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    China’s National Day Holiday Was Golden for Business

    While domestic consumption was down slightly from last year, the spending rebound to near pre-pandemic heights is a refreshing trend for the country’s economy.

    The first week of October marked the first mostly-normal holiday for Chinese people since the beginning of the COVID-19 pandemic. With the so-called Golden Week also coinciding this year with Mid-Autumn Festival, the usual holiday period of one week was extended to eight days.

    For Chinese people and domestic businesses, after eight months of struggling and waiting for the pandemic to subside, the October holiday was like the Lunar New Year week they should have been able to enjoy in late January. And though China’s economy has yet to fully recover, domestic consumption rebounded to its highest point since before the coronavirus.

    Here is Sixth Tone’s special edition of China’s Golden Week in Numbers:


    Tourist spots were required to limit admission to 75% of their total capacity, but the industry has clearly bounced back compared with just a few months ago. This year, 637 million tourists generated 467 billion yuan ($70 billion) in revenue in the first seven days of the Golden Week holiday.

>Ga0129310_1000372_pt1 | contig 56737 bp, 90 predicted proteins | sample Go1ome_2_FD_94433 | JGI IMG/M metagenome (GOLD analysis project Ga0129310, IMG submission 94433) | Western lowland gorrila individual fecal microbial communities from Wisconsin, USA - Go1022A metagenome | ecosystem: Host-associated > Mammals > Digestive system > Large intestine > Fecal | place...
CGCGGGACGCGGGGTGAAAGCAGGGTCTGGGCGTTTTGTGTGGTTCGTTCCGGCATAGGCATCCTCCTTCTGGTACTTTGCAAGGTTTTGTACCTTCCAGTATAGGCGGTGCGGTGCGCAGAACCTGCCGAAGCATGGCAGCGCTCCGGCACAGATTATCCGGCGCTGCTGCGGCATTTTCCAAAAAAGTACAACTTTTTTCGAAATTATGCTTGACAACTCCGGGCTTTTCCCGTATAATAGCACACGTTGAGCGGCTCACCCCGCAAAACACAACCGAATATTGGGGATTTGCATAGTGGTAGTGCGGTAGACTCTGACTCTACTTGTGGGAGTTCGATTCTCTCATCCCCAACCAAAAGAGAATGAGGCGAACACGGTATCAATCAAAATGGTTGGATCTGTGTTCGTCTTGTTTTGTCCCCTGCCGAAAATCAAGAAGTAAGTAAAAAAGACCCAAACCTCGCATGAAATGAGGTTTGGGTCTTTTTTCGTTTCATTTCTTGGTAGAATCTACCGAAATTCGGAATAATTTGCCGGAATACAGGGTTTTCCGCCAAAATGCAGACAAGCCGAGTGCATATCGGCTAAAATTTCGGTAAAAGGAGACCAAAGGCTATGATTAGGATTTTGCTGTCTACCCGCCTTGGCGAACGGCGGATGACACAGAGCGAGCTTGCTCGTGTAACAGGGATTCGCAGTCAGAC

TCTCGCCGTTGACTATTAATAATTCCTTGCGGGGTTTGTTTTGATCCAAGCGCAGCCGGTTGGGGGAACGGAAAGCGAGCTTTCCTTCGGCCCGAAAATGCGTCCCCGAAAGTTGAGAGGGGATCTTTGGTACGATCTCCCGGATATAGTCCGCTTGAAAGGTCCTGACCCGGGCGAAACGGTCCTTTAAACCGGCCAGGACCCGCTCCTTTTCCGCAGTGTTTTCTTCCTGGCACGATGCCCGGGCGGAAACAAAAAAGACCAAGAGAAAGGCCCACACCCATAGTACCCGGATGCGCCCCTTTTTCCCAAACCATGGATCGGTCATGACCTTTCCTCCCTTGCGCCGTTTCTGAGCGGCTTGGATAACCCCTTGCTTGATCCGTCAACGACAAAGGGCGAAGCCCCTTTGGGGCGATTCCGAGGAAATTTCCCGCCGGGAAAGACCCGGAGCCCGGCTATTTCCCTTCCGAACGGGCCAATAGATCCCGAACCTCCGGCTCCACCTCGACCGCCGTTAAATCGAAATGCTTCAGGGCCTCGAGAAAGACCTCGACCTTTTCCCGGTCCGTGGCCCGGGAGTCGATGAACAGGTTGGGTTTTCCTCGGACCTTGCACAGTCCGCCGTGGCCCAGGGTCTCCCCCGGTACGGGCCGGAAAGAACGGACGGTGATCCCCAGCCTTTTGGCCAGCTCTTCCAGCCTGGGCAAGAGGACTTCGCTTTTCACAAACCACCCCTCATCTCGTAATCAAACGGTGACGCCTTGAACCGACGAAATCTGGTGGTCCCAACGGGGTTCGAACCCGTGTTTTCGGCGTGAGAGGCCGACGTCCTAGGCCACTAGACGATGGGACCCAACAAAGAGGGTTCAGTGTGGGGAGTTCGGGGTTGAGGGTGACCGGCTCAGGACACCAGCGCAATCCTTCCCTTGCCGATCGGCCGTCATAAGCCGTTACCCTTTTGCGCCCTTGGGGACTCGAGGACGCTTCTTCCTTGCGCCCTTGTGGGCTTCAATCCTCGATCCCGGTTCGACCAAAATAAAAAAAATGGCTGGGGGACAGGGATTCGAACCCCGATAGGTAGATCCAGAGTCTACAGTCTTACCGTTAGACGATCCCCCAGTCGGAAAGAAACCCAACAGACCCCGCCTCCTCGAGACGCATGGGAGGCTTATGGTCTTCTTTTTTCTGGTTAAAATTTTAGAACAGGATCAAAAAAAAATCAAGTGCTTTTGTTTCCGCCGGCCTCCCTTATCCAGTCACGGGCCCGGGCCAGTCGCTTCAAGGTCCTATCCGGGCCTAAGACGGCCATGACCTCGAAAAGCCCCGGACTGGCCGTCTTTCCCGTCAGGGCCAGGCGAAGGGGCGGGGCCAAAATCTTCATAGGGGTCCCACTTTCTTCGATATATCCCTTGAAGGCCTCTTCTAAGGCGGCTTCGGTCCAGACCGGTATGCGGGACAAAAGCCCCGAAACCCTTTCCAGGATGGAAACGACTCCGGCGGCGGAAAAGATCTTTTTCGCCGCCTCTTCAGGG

Like the Lunar New Year, Mid-Autumn Festival is considered a time of togetherness for many Chinese families. As far-flung relatives set off across the country to be reunited with their kin, the number of rail, bus, and air passengers increased sharply.


    Several heavily anticipated films — including sports biopic “Leap” and animated fantasy adventure “Legend of Deification,” or “Jiang Ziya” — that had been slated for release during the Lunar New Year holiday, a peak period for domestic films, were postponed until National Day because of the pandemic.


    Many planned weddings were canceled during the early months of the pandemic, resulting in an unseasonably high rate of weddings over the October holiday. One man surnamed Lei went viral on microblogging platform Weibo after he received 23 invitations to weddings in late September and early October.


    While the U.S. had its own “October surprise,” the month for China has thus far been refreshingly uneventful, with no local cases of COVID-19 reported over the Golden Week holiday.

    Editor: David Paulk.

    (In-text photos: All taken during the 2020 Golden Week holiday, from IC and People Visual)

    (Header image: An edited photo shows tourists visiting the West Lake scenic area in Hangzhou, Zhejiang province, Oct. 5, 2020. Lian Guoqing/People Visual)